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3.7.0 • Public • Published


Author: Austin K. Smith


Description: Javascript library to add multi-threading support to javascript by exploiting concurrent web workers

License: Artistic License 2.0


Detailed Documentation coming soon check Guides for details

Workflow Diagram

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Getting Started

First download a copy of the library by using the releases page on the repo, upload the entire src directory contents to your server and add the script to your html header like so. Make sure you upload the entire common folder to the same directory of the hamsters.js file, without these files the library will not function inside of Node.js or web workers, and will also force Internet Explorer 10 to use legacy fallback mode thus hampering performance.

<!-- HTML4 and (x)HTML -->
<script type="text/javascript" src="path/to/hamsters.js">
<!-- HTML5 -->
<script src="path/to/hamsters.js"></script> 

Alternatively you can use bower to obtain a copy of the library by running.

bower install WebHamsters

Once you've downloaded and added the script tags to your project you should have a variable named hamsters available in your console, this variable is the core of the library. Do not create any globally scoped variables with the same name or you will risk causing compatibility issues. Now that you've succesfully added the library to your project, let's get started below.

How it works

The basic structure of a Hamsters.js function is as follows

// Params you want accessed by your function, for automatic task splitting your data array must have the index of 'array'
 var params = {'array':[]};, function() {
      //Operations you wish to perform inside each thread
  }, function(output) {
     //Resulting output callback, do as you wish with your output
  }, threads, aggregate, dataType, memoize, sort);

Inside of your function you have an rtn object available to pass your output into, your function must use this object to push your output into the array so the library can manage the data dependencies between each thread efficiently. Failure to use the array for your output may lead to unexpected behavior. You've been warned.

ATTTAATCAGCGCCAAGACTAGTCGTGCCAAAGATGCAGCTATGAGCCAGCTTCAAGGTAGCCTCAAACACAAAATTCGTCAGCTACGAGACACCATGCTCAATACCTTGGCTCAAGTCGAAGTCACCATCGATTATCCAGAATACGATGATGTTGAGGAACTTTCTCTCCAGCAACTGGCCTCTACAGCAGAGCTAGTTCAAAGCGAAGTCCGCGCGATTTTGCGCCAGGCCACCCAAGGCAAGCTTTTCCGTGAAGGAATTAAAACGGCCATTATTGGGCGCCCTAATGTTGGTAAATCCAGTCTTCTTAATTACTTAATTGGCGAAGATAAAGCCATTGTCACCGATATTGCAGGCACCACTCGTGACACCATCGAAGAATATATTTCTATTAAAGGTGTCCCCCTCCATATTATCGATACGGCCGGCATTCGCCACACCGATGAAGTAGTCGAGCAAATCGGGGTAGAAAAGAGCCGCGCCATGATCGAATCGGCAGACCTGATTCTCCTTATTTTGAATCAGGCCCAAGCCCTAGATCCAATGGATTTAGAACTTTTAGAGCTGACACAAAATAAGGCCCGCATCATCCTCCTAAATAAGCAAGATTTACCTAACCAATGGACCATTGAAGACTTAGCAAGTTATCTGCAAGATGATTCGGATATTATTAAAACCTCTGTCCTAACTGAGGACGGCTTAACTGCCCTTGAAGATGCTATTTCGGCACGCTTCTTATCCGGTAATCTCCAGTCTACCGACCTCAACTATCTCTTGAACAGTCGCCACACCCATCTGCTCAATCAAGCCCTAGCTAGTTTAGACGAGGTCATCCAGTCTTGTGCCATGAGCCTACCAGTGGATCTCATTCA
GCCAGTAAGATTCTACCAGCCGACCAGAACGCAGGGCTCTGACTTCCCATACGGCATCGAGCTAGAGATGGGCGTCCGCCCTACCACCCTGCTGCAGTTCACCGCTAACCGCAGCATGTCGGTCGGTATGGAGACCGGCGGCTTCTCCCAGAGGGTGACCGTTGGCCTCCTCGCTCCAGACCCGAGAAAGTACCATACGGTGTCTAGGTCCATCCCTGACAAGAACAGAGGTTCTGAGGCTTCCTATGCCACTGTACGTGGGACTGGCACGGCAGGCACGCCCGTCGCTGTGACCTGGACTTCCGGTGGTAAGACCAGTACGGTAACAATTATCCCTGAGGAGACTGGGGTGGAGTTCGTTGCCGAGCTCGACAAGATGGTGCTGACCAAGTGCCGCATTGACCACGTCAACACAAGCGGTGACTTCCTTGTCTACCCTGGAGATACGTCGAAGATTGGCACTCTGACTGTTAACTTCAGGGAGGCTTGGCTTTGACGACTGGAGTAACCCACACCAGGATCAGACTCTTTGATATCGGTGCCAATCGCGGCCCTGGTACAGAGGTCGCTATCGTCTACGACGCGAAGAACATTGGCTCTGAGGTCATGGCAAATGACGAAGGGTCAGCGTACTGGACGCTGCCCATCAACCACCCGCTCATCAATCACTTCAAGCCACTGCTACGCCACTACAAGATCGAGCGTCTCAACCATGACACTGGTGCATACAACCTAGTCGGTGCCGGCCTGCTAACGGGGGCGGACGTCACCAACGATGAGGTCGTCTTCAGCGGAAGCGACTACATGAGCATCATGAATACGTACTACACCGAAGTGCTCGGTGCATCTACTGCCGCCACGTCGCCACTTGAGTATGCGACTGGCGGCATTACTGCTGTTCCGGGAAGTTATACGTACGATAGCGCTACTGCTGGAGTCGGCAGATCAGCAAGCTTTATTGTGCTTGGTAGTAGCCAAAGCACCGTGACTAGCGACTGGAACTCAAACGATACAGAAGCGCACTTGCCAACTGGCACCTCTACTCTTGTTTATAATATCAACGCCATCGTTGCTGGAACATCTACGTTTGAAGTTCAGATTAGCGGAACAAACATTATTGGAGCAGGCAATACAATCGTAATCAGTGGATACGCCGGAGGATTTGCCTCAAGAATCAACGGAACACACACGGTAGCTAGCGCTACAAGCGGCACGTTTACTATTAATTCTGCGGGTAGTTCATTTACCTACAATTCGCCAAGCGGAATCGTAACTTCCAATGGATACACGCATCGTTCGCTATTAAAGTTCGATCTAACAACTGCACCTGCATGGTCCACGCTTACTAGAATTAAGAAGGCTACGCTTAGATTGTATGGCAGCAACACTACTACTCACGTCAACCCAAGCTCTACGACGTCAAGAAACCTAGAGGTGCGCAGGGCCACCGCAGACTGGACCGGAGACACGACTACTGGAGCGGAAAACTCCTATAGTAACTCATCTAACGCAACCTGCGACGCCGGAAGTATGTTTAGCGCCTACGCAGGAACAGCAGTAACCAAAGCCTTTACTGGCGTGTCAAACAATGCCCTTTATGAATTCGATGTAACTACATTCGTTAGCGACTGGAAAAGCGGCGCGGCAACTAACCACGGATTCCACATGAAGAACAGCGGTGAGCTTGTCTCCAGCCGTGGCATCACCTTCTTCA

Restructuring standard functions

Imagine we have a sequential function that loops through several items and performs operations on them, traditionally this would be written like below.

function() {
  var array = [0,1,2,3,4,5,6,7,8,9];
  var output = [];
  array.forEach(function(item) {
    output.push((item * 120)/10);
  return output;

Now we can put this task onto its own thread like so

//1 thread and do not aggregate thread results (only one thread output)
function() {
  var params = {'array':[0,1,2,3,4,5,6,7,8,9]};, function() {
      var arr = params.array;
      arr.forEach(function(item) { * 120)/10);
  }, function(output) {
     return output;
  }, 1, false);

Alternatively we can split this task among 4 threads for paralell execution like so

//4 threads and let's aggregate our individual thread results into one final output
function() {
  var params = {'array':[0,1,2,3,4,5,6,7,8,9]};, function() {
      var arr = params.array;
      arr.forEach(function(item) { * 120)/10);
  }, function(output) {
     return output;
  }, 4, true);

We can even define a function to split across all available threads like so

//All threads and let's aggregate our individual thread results into one final output
function() {
  var params = {'array':[0,1,2,3,4,5,6,7,8,9]};, function() {
      var arr = params.array;
      arr.forEach(function(item) { * 120)/10);
  }, function(output) {
     return output;
  }, hamsters.maxThreads, true);


The library provides a few useful tools for doing everyday javascript actions in a background thread these should make threading implementations easier.

For example you can easily parse a json string in a background thread like so, function(json) {
 //do something with output

Additionally can easily stringify a json object in a background thread like so, function(string) {
 //do something with output